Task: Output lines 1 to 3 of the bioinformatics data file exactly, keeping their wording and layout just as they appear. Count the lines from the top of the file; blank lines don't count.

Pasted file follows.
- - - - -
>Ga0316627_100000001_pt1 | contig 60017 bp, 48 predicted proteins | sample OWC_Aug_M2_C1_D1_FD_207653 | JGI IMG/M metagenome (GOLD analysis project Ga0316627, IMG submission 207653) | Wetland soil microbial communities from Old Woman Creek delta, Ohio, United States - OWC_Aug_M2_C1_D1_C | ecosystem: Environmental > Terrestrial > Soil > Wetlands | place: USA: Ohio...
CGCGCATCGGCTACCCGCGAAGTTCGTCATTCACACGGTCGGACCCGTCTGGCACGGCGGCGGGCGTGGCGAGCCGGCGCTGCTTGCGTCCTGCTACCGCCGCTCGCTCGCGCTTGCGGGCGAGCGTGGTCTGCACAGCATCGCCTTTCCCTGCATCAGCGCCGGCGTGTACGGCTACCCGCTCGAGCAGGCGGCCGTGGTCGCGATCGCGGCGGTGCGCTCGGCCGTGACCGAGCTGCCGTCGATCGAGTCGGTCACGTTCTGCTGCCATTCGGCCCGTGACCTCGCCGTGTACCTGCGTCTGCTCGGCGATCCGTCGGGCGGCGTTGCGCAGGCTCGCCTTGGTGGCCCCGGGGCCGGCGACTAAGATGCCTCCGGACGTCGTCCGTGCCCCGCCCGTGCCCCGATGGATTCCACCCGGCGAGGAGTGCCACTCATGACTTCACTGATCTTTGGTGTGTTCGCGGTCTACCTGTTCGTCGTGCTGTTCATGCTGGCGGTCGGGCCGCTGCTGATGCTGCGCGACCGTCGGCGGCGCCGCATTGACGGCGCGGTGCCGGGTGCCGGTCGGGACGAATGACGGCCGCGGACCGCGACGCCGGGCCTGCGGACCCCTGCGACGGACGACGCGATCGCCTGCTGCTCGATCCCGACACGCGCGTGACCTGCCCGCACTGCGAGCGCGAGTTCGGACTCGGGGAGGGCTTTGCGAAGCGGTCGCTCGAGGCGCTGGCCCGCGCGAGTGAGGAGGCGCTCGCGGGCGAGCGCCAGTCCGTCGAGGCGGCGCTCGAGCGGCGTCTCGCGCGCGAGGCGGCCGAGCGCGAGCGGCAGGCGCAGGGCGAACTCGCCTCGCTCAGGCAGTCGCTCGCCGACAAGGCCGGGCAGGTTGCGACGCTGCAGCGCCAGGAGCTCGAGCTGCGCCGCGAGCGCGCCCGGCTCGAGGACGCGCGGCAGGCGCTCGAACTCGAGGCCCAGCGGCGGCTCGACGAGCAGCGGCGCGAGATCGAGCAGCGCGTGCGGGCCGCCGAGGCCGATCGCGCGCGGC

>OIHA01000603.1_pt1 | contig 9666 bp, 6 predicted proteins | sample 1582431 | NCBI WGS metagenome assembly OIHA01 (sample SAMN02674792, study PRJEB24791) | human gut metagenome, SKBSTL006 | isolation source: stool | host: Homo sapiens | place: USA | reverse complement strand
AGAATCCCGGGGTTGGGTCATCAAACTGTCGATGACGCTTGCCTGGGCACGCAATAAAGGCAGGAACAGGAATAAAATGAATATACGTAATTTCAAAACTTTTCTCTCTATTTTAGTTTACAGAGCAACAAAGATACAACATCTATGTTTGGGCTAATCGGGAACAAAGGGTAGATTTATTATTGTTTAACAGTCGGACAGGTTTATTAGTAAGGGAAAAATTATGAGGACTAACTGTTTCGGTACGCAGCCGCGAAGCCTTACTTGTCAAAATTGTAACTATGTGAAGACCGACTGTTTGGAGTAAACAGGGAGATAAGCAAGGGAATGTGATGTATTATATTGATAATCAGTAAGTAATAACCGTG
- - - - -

>Ga0316627_100000001_pt1 | contig 60017 bp, 48 predicted proteins | sample OWC_Aug_M2_C1_D1_FD_207653 | JGI IMG/M metagenome (GOLD analysis project Ga0316627, IMG submission 207653) | Wetland soil microbial communities from Old Woman Creek delta, Ohio, United States - OWC_Aug_M2_C1_D1_C | ecosystem: Environmental > Terrestrial > Soil > Wetlands | place: USA: Ohio...
CGCGCATCGGCTACCCGCGAAGTTCGTCATTCACACGGTCGGACCCGTCTGGCACGGCGGCGGGCGTGGCGAGCCGGCGCTGCTTGCGTCCTGCTACCGCCGCTCGCTCGCGCTTGCGGGCGAGCGTGGTCTGCACAGCATCGCCTTTCCCTGCATCAGCGCCGGCGTGTACGGCTACCCGCTCGAGCAGGCGGCCGTGGTCGCGATCGCGGCGGTGCGCTCGGCCGTGACCGAGCTGCCGTCGATCGAGTCGGTCACGTTCTGCTGCCATTCGGCCCGTGACCTCGCCGTGTACCTGCGTCTGCTCGGCGATCCGTCGGGCGGCGTTGCGCAGGCTCGCCTTGGTGGCCCCGGGGCCGGCGACTAAGATGCCTCCGGACGTCGTCCGTGCCCCGCCCGTGCCCCGATGGATTCCACCCGGCGAGGAGTGCCACTCATGACTTCACTGATCTTTGGTGTGTTCGCGGTCTACCTGTTCGTCGTGCTGTTCATGCTGGCGGTCGGGCCGCTGCTGATGCTGCGCGACCGTCGGCGGCGCCGCATTGACGGCGCGGTGCCGGGTGCCGGTCGGGACGAATGACGGCCGCGGACCGCGACGCCGGGCCTGCGGACCCCTGCGACGGACGACGCGATCGCCTGCTGCTCGATCCCGACACGCGCGTGACCTGCCCGCACTGCGAGCGCGAGTTCGGACTCGGGGAGGGCTTTGCGAAGCGGTCGCTCGAGGCGCTGGCCCGCGCGAGTGAGGAGGCGCTCGCGGGCGAGCGCCAGTCCGTCGAGGCGGCGCTCGAGCGGCGTCTCGCGCGCGAGGCGGCCGAGCGCGAGCGGCAGGCGCAGGGCGAACTCGCCTCGCTCAGGCAGTCGCTCGCCGACAAGGCCGGGCAGGTTGCGACGCTGCAGCGCCAGGAGCTCGAGCTGCGCCGCGAGCGCGCCCGGCTCGAGGACGCGCGGCAGGCGCTCGAACTCGAGGCCCAGCGGCGGCTCGACGAGCAGCGGCGCGAGATCGAGCAGCGCGTGCGGGCCGCCGAGGCCGATCGCGCGCGGC

>OIHA01000603.1_pt1 | contig 9666 bp, 6 predicted proteins | sample 1582431 | NCBI WGS metagenome assembly OIHA01 (sample SAMN02674792, study PRJEB24791) | human gut metagenome, SKBSTL006 | isolation source: stool | host: Homo sapiens | place: USA | reverse complement strand